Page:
A hash is a fixed-size string of characters or a numerical value generated by a hash function. It's simply the output of the hash function; the input passes through a hash function to calculate a hash value or hash.

## Components of hashing

There are four important terms to know when it comes to understanding hashes:

**Input**. Input refers to the initial data that you want to hash. The input is actually manipulated and transformed into the hash value.**Hash function**. The hash function refers to the mathematical algorithm that converts the input into hash values. The hash function scrambles and condenses the input to create a fixed-length hash value.**Hash value**or**digest**. The hash value refers to the output of the hash function; it presents as a string of letters and numbers of a fixed length that represent the input. The hash value essentially operates as a digital fingerprint for the input.**Salt**. Salt refers to a random string of data added to the input before hashing that makes the hash more difficult to crack. Even if two inputs are the same, their salt will be different, resulting in differing hash values.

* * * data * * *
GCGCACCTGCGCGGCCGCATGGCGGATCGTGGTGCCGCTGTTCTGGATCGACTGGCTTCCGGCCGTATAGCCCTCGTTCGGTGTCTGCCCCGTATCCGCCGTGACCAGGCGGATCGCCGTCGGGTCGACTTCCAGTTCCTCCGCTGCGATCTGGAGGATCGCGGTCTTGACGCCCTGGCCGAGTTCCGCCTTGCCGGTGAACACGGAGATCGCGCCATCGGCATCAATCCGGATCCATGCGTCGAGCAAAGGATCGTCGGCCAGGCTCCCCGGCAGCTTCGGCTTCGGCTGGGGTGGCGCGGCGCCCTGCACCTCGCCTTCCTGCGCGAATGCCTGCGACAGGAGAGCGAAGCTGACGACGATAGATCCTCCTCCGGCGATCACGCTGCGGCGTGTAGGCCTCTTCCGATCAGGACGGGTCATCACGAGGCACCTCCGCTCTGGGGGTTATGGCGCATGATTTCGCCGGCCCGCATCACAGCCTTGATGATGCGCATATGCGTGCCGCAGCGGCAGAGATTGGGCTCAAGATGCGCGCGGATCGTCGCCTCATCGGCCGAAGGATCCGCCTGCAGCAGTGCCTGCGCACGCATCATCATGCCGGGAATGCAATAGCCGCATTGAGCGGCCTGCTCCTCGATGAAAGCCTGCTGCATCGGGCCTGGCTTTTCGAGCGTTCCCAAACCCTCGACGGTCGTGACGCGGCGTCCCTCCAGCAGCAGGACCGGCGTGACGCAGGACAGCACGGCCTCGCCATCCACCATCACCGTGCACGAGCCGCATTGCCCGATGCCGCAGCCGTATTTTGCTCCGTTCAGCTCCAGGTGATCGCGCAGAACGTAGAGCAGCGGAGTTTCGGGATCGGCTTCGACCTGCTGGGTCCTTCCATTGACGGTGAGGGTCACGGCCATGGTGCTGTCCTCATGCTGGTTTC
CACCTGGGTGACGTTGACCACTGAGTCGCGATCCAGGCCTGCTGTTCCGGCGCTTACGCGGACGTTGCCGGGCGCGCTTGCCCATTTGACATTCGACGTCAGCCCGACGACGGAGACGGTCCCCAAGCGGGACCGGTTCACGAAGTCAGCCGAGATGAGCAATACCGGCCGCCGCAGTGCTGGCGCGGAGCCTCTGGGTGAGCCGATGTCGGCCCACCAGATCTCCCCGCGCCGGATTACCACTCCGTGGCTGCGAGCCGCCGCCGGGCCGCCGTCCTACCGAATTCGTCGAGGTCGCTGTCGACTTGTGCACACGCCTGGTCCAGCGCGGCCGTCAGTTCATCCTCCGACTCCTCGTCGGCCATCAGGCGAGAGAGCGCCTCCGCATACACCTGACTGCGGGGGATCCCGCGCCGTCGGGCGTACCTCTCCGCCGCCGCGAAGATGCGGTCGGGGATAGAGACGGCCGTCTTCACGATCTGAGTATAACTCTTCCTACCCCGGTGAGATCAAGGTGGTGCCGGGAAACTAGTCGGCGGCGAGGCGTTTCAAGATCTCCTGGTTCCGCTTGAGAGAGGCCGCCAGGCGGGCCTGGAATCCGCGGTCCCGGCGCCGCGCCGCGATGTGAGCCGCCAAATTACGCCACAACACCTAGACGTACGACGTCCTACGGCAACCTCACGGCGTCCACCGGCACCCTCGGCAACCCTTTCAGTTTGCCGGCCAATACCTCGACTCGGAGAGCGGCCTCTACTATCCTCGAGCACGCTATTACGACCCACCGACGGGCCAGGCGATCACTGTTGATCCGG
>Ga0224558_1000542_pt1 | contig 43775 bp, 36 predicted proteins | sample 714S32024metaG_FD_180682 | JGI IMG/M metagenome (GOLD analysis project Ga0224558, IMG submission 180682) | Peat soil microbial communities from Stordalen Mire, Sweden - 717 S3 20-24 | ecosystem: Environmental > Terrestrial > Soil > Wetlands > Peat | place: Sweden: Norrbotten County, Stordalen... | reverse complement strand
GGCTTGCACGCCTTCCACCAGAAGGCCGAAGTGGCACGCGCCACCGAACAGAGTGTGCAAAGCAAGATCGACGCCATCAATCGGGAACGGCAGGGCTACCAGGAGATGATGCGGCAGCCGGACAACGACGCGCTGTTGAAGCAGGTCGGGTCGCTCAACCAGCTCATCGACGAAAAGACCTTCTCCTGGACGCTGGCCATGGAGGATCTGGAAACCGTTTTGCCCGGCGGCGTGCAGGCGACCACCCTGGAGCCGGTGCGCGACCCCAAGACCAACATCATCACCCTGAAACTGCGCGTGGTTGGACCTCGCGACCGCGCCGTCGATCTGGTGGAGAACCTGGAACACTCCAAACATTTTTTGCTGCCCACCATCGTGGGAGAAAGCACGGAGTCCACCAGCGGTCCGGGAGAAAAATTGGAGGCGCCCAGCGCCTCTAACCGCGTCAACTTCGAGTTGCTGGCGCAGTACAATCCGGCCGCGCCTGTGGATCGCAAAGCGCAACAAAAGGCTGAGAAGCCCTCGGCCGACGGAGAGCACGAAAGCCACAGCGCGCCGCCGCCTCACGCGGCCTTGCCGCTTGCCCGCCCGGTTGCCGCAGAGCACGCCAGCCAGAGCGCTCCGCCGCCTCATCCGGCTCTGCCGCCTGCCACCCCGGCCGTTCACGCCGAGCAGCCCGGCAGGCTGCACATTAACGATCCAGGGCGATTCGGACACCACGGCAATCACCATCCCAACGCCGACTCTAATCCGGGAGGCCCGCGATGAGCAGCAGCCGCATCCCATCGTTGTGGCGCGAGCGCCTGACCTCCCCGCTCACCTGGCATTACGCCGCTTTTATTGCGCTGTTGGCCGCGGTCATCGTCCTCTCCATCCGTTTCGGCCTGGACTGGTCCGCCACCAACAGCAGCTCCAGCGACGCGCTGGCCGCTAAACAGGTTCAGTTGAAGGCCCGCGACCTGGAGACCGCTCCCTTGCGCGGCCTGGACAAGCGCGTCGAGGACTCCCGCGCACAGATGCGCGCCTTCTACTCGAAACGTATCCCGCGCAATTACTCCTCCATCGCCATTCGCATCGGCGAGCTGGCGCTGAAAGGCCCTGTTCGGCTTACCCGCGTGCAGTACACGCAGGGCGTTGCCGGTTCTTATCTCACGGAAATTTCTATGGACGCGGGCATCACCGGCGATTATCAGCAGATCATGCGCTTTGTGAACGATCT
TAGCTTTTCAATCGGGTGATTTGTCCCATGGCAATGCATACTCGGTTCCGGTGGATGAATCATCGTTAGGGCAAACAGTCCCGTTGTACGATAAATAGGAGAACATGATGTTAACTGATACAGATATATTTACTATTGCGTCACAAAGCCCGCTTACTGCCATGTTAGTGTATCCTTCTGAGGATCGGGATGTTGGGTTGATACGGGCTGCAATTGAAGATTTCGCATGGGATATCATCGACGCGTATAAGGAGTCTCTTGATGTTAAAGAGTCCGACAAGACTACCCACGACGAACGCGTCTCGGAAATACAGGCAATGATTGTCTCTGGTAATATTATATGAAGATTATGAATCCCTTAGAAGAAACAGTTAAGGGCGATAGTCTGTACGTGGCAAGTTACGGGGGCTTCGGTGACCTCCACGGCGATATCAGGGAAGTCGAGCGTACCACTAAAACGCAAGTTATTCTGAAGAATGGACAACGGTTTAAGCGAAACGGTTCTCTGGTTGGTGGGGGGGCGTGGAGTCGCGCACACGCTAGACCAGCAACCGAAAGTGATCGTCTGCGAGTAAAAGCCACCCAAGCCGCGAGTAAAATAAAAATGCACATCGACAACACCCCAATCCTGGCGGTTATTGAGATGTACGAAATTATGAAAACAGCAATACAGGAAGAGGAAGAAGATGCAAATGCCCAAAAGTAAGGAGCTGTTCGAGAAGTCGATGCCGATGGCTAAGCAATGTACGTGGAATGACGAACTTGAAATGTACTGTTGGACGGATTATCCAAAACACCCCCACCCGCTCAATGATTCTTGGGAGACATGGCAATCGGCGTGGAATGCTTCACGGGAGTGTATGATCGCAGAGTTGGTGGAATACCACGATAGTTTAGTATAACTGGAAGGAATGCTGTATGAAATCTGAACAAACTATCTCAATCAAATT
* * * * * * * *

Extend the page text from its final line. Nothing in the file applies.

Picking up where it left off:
Hashing plays an important role in security and cryptography. Understanding these basic components - the input, the hash function, the hash value, and the salt - will help you understand how hashing works.

## How hashing works

Hashing in cybersecurity works by transforming data into fixed-length outputs called hashes. These hashes serve as unique identifiers for the data. The process involves passing data through a hashing algorithm, which then uses a hash function to map the data into a seemingly random string of characters. The end result is a hash value.

Even though the hashing process generates a random-looking output, it will always produce the same hash value for the same input data.

## Properties of hash functions